September 10, 2008 / 10:18 PM / 9 years ago

Television finds unlikely ally in troubled economy

4 Min Read

NEW YORK (Reuters) - It's been a tough run for the television business, with all the buzz around new media and those killer devices that let audiences skip right through commercials.

But fortunes may be turning for the TV industry, at least for the moment. A number of media executives have indicated this week that TV advertising sales are weathering the current economic storm better than media categories like radio and publishing, and perhaps even the Internet.

Media conglomerate Time Warner Inc became the latest to tout the strength of its television business on Wednesday, telling investors at a Merrill Lynch conference that its cable advertising sales were sailing along.

When asked about the state of the company's cable TV business, which includes HBO, CNN and TBS, Chief Financial Officer John Martin said sales were "very strong" and told the audience that "we're not yet feeling any negative impacts from the economy."

By contrast, Martin issued cautious comments about the company's AOL online division, saying sales of third-party advertising -- working as a broker of ads for other sites -- had slowed. AOL has been a concern among Time Warner investors as it lags behind Internet rivals like Google Inc and Yahoo Inc.

"Since August, there has been some softening in some pretty big advertising categories," Martin said, pointing to automotives and financials in particular and saying the majority of the softening was on the third-party network.

How much advertising growth is slowing -- and what outlets are being hardest hit -- has become the central issue for media companies today, with indications that corporate marketing budgets have been curtailed alongside the shaky economy.

CBS Corp Chief Executive Les Moonves, speaking at the same conference on Tuesday, offered his own upbeat view of the national TV market, describing it as "strong."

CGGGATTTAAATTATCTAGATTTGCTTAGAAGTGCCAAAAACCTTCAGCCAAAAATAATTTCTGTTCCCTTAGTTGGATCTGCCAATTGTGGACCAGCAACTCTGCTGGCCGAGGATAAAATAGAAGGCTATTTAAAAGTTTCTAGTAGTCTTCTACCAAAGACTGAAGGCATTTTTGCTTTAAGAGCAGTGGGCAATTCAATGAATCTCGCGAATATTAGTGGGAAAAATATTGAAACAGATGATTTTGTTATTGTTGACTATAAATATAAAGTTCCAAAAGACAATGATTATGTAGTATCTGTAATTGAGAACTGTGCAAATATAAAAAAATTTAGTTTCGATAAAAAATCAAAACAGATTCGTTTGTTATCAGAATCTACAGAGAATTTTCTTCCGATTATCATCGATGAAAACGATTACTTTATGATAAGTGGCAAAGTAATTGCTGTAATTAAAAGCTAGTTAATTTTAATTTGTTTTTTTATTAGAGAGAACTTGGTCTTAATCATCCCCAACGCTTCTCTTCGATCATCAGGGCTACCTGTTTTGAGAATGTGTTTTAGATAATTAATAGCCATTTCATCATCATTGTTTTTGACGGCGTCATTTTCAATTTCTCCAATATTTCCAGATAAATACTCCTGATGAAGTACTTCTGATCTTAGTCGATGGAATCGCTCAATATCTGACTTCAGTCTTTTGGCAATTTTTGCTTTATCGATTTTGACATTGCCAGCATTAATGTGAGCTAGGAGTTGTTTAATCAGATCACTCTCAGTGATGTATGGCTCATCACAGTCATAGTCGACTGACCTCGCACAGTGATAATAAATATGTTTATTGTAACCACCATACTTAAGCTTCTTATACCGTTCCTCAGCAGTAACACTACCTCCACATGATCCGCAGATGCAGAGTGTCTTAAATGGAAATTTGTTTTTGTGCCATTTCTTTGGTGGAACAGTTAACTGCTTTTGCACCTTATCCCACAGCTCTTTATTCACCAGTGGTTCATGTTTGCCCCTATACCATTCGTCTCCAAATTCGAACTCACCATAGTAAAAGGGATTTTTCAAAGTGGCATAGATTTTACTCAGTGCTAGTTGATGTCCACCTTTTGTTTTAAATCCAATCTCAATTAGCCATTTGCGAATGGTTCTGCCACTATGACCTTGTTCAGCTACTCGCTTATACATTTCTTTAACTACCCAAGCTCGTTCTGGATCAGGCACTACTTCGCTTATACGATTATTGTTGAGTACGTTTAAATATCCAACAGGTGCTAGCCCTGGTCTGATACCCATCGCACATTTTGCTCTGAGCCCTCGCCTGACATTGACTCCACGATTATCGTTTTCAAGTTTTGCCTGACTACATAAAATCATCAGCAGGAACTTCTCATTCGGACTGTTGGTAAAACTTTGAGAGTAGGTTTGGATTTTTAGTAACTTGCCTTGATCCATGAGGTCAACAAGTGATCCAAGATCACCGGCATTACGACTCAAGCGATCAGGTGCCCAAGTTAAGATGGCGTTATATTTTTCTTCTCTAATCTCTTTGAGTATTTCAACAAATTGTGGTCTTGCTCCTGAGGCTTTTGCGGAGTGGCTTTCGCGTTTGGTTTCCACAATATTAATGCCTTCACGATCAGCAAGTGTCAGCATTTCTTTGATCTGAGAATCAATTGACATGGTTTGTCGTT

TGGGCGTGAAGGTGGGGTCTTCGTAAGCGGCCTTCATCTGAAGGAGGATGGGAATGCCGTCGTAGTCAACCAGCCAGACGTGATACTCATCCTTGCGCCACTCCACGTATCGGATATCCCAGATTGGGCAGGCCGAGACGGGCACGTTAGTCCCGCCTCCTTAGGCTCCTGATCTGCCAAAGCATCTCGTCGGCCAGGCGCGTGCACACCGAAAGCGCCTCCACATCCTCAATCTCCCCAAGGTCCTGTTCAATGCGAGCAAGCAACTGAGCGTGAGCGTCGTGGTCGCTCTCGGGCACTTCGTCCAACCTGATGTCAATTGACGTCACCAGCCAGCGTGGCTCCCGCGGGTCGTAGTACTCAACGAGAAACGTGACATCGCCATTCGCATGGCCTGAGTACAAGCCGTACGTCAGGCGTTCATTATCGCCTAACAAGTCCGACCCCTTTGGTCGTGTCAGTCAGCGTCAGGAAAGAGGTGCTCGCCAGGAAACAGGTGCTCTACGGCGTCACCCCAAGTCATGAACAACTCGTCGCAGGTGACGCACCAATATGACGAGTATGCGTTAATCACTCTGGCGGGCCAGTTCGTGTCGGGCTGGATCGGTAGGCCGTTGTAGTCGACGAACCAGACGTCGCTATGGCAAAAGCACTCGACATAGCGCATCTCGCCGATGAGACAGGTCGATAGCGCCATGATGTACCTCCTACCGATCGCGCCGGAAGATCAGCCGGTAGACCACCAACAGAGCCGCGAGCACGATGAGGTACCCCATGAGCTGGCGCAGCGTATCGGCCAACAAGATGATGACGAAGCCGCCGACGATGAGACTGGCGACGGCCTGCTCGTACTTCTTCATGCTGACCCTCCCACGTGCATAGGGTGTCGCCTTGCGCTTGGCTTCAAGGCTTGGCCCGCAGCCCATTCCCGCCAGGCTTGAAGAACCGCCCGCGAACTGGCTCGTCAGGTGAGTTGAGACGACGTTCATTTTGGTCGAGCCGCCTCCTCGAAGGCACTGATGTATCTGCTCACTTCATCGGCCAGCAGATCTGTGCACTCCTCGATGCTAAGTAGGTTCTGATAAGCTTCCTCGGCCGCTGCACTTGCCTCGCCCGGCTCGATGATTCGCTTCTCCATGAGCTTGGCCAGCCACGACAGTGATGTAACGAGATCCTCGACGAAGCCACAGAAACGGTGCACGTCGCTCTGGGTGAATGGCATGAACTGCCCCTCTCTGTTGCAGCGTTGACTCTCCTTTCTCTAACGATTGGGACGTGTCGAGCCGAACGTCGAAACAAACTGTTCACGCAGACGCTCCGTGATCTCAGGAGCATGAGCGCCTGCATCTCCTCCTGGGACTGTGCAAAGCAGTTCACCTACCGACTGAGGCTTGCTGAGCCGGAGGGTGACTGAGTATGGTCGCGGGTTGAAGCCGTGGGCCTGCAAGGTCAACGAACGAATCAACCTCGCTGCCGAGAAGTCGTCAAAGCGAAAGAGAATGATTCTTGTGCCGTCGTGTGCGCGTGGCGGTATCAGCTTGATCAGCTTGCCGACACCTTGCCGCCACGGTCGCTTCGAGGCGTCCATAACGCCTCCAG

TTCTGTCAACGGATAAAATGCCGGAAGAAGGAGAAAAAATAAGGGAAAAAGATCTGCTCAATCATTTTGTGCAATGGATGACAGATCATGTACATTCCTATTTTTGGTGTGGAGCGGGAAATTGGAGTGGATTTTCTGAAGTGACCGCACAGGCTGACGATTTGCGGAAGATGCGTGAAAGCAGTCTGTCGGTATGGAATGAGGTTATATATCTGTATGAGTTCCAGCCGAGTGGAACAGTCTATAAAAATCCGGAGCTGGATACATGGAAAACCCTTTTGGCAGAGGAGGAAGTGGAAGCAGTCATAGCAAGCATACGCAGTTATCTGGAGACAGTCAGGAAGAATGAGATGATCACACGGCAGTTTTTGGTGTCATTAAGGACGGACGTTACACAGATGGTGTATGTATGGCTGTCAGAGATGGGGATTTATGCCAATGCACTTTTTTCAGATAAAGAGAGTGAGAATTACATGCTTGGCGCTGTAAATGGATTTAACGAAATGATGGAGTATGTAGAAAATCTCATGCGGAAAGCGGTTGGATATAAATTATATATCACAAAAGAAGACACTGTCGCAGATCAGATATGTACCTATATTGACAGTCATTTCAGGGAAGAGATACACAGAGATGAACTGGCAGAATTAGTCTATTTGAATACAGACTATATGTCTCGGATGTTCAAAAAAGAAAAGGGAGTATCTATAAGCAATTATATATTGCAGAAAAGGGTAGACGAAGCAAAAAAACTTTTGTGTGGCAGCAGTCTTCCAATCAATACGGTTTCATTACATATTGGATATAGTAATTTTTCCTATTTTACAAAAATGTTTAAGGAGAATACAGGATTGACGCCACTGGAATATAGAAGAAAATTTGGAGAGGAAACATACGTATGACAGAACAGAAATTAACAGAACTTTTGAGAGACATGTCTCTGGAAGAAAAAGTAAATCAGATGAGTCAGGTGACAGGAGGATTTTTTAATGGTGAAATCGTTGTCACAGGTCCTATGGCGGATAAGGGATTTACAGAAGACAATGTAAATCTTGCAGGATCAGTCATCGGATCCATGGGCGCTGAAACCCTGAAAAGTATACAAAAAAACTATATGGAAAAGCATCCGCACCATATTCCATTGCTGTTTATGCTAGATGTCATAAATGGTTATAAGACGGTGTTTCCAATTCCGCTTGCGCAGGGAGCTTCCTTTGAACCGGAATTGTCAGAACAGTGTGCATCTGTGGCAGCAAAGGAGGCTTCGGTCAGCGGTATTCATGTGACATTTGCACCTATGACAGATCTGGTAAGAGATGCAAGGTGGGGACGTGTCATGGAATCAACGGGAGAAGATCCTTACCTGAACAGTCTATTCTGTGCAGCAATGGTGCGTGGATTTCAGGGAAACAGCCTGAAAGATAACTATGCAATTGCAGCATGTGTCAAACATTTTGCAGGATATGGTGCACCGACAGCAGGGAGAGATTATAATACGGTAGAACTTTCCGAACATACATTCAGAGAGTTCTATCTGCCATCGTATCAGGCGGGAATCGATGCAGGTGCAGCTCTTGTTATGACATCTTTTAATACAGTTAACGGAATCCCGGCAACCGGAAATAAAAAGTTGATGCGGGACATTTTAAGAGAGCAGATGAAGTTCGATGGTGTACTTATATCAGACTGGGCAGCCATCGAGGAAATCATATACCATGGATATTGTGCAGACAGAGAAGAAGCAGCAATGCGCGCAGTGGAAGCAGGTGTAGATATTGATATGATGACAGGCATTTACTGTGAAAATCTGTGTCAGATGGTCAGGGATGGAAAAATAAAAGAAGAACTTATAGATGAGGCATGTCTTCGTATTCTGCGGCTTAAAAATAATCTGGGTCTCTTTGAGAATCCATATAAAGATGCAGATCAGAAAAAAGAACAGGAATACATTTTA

Another media executive -- Ken Lowe, CEO of Scripps Networks Interactive -- suggested that advertisers may be moving money into TV and out of digital because of tightening budgets. Scripps Networks brands include FLN, Food Network and HGTV.

Lowe said most marketers are taking a "cautious" approach to the rest of the year while "redirecting dollars from interactive to TV."

For advertisers, the big advantage that TV holds over other media is that it still allows them to reach the biggest audiences at any given moment in time. It's also familiar to advertisers, who have decades of experience with 30-second spots and vast research about audience behavior.

Other traditional media have not held up as well, with radio and publishing both hard hit by the downturn, continuing trends that were evident even in a healthier economy. Local advertising has been the culprit, deteriorating faster than national advertising across media, even TV.

Time Warner's Martin acknowledged the recent struggles of its publishing division, which owns Fortune, Time and People, among other titles. Time Warner previously warned about publishing sales, but Martin said the business was "maybe a little more soft" than previously thought.

Even with publishing's struggles, Martin said there were no plans to put it up for sale, although he said some of the magazines generating the least revenue could be shut down.

"It would be very difficult to assess the true profitability of publishing today in the midst of a cyclical downturn," he said. "But we think the publishing business is a terrific business."

Shares of Scripps Networks rose 22 cents to $39.70, while shares of Time Warner dropped 33 cents to $14.85. CBS shares rose 27 cents to $16.87.

Editing by Gary Hill

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